July 2000, Lawrence Livermore National
Laboratory has been using a passive, in situ treatment system
known as GeoSiphon (Tech
ID 2063) to remediate groundwater contaminated primarily with
volatile organic compounds. A variant of a permeable reactive barrier,
a GeoSiphon system takes advantage of natural gradient and pressure
differences to induce contaminated groundwater to flow at an accelerated
rate through a permeable reactive medium. At LLNL, the GeoSiphon has
been designed to cause groundwater to flow aboveground into a series
of drums filled with iron filings, where zero-valent iron reduces
trichloroethylene to ethane, ethene, and chloride ions. Nitrate is
reduced to ammonium and possibly nitrogen.
The GeoSiphon concept isnt new. In 1997 and 1998, two DOE
organizations initiated demonstrations at the Savannah
River Site that have contributed to the knowledge base for implementing
this technology. The Office of
Environmental Restoration (now known as the Office of Project
Completion, EM-40) and the Office
of Science and Technology (EM-50) have sponsored demonstrations
of different GeoSiphon configurations at SRSs TNX facility and
in the D-Area, respectively, that have opened the way for a technology
that enjoys distinct advantages over both pump and treat and competing
permeable reactive technologies. GeoSiphon was developed by the Savannah
River Technology Center and is part of the Subsurface Contaminants
Focus Area inventory of technologies for treating groundwater or surface
water contaminated with heavy metals, volatile organic compounds,
scheme for siphoning groundwater
|As used here, head is the pressure on a liquid arising from a difference in elevations, expressed in feet (cubic feet of water in a column). One foot is about 0.43 pounds per square inch.|
The treatment system was designed to be two-stage. Groundwater flowed
below ground into a limestone-filled trench, the primary treatment
cell, where aluminum and chromium were precipitated. Receiving the
groundwater through a siphon line, the secondary treatment cell oxidized,
precipitated, and collected the remaining metal contaminants, mostly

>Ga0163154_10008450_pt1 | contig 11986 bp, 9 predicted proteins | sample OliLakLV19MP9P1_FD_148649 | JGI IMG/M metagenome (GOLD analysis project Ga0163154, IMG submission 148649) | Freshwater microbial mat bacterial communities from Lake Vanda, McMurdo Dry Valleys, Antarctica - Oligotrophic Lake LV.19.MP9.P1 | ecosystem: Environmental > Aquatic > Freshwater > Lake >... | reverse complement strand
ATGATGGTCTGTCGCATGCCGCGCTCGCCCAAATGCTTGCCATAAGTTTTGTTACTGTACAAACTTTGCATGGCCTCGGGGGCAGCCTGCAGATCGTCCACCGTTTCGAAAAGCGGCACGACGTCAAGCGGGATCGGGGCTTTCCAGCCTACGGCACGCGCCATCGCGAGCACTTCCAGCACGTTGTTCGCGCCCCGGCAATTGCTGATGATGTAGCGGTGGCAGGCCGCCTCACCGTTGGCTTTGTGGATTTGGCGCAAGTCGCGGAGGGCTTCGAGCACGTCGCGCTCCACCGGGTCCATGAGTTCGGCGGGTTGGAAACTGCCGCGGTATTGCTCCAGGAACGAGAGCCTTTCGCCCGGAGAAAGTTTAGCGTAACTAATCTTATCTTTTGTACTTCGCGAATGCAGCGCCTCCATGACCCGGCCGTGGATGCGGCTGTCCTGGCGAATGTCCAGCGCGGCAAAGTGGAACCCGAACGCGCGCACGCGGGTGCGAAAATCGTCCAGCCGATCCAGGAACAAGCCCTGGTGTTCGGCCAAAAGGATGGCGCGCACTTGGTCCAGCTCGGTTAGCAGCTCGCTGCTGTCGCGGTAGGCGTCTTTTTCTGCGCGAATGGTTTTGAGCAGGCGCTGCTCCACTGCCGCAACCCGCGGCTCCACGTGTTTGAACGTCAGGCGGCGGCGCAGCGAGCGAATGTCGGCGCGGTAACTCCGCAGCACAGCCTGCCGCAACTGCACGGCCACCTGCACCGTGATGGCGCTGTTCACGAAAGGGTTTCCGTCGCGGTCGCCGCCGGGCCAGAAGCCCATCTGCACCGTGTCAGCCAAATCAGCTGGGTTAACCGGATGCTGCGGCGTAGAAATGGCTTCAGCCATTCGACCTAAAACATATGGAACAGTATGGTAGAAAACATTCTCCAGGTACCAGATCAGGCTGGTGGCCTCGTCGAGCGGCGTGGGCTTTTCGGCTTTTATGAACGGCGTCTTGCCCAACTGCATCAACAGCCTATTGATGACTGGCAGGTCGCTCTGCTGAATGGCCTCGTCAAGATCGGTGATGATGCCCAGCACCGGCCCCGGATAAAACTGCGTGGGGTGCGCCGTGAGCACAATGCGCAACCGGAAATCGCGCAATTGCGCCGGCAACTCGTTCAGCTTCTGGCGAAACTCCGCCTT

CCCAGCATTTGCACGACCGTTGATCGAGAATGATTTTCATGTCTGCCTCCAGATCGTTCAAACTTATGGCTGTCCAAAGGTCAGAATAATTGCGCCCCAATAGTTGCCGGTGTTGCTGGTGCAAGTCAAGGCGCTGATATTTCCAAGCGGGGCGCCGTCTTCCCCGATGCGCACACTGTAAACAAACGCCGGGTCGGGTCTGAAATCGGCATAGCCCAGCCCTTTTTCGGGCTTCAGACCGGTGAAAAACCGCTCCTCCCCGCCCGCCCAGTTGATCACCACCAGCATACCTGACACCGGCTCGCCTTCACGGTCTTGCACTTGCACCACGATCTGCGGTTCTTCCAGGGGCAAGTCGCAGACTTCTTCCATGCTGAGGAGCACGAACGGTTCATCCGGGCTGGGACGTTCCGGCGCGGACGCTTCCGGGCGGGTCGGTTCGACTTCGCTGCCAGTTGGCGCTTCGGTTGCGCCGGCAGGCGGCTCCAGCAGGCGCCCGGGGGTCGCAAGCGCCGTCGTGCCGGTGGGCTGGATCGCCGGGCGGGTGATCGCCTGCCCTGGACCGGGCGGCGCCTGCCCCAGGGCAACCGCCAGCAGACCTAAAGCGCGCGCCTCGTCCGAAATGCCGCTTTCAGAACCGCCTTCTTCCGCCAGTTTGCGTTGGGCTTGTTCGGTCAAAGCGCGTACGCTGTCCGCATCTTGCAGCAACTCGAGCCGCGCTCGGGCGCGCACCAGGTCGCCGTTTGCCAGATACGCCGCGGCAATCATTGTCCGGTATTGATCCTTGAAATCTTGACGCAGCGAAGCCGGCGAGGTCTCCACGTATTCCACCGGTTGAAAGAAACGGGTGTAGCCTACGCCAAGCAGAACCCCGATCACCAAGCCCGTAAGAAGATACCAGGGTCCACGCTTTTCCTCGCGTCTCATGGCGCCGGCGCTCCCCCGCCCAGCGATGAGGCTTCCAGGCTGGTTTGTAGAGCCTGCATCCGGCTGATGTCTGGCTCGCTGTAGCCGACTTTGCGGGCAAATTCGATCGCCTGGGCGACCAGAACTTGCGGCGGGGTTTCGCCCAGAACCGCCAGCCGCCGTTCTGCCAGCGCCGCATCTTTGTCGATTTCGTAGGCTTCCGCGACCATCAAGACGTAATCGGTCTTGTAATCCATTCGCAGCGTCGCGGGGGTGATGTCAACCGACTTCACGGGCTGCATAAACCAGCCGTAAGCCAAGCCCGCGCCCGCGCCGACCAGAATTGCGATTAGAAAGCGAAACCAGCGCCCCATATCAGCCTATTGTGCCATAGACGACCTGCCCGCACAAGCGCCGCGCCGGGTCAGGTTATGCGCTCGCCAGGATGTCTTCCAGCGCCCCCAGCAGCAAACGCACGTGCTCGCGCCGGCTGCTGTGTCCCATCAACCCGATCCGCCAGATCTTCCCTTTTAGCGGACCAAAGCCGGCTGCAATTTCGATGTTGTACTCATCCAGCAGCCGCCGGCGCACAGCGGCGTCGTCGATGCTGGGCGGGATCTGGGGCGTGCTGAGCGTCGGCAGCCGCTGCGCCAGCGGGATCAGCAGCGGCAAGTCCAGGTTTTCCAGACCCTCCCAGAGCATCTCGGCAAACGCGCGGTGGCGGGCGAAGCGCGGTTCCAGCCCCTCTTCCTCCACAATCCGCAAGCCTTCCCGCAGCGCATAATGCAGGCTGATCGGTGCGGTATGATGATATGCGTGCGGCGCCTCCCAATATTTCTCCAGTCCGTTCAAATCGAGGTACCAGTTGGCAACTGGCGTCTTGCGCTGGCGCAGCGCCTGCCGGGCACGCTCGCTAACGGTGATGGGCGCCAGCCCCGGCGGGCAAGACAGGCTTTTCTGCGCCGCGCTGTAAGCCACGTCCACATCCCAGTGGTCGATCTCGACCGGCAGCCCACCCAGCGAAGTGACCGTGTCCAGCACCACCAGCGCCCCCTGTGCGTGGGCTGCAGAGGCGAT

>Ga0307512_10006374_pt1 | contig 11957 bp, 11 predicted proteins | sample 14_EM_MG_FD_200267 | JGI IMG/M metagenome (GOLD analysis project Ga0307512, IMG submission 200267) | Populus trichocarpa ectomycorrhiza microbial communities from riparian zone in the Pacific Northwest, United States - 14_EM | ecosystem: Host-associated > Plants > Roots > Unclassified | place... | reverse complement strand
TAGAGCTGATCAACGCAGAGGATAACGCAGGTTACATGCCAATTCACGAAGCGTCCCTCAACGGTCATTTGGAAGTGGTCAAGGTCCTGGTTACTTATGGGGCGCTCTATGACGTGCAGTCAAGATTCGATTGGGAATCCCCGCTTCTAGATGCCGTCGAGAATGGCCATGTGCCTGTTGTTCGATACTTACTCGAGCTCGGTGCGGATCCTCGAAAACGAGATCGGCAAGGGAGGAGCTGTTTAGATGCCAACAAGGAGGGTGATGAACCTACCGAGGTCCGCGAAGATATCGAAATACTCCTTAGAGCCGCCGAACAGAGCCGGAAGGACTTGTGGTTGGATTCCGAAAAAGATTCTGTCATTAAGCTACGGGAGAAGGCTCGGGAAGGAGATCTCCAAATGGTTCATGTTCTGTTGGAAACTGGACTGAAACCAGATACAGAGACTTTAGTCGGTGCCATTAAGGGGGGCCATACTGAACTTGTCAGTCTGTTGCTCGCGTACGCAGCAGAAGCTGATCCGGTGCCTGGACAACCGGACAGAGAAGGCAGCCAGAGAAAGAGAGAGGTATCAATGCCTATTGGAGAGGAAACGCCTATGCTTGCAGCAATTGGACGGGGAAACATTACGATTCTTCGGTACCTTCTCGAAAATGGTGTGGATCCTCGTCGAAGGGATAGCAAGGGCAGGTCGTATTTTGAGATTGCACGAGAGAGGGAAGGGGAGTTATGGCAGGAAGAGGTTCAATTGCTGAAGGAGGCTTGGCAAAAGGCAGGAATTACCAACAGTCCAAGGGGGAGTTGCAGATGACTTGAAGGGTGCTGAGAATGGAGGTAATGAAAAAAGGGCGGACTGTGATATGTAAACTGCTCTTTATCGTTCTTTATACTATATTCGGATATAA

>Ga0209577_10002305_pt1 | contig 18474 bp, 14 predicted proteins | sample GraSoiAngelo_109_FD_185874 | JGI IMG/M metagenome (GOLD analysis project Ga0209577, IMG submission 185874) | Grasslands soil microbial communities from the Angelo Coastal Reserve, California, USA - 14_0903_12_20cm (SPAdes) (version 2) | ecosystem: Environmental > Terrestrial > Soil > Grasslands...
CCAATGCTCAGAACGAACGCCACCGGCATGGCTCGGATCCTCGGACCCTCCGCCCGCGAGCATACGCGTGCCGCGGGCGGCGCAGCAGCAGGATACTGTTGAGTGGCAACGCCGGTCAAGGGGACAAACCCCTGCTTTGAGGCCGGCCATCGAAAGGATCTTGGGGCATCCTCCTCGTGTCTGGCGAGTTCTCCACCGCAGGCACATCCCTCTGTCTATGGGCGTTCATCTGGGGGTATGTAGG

iron and nickel. The natural head difference of less than 5 feet between
the up-gradient limestone trench and the discharge point into the
secondary treatment cell, induced groundwater to flow through the
D-Area GeoSiphon system. With a siphon connecting two treatment cells,
the D-Area GeoSiphon can be thought of as combining both presiphon
and postsiphon treatment cell configurations.
The limestone trench raised the groundwater pH, which caused the
precipitation of dissolved metals, primarily aluminum and chromium.
The partially treated groundwater was then transferred by natural
siphon to a downstream settling container. The supernatant from the
settling container moved to a secondary treatment system, where iron
and nickel were oxidized, precipitated, and settled. The treated water
was then discharged to a man-made stream that flowed to a permitted
surface water outfall.
|The D-Area GeoSiphon
is an example of a
postsiphon treatment cell configuration.
|Graphic provided by Savannah River Site|
During testing of the D-Area GeoSiphon, several siphon configurations
were evaluated as well as the capability of several oxidants and bases
to oxidize iron and raise pH in the secondary stage. The most effective
reactants for the secondary stage were found to be calcium peroxide
and hydrogen peroxide/sodium carbonate.
The GeoSiphon has broad applicability in a number of configurations. Testing at Savannah River Sites TNX facility demonstrated its treatment of VOCs using a zero-valent iron medium. The configuration at the D-Area, with limestone and oxygen-generation compounds, shows that the technology aids in metals remediation and may also remediate the VOC-portion of contaminated groundwater simultaneously. Westinghouse Savannah River Co. has a patent pending for the GeoSiphon technology.
Mark Phifer, an engineer at the Savannah River Technology Center,
has been instrumental in this technologys deployments at Savannah
River and Lawrence Livermore and is available to help other sites
that are considering a GeoSiphon. For Phifer, the beauty of a GeoSiphon
is its synergy with nature. Rather than looking at the natural
environment as something to overcome, the GeoSiphon concept looks
for and works with existing natural energy potentials to achieve groundwater
For more information on the GeoSiphon, contact Mark Phifer at the Savannah River Technology Center at (803) 725-5222, or email@example.com.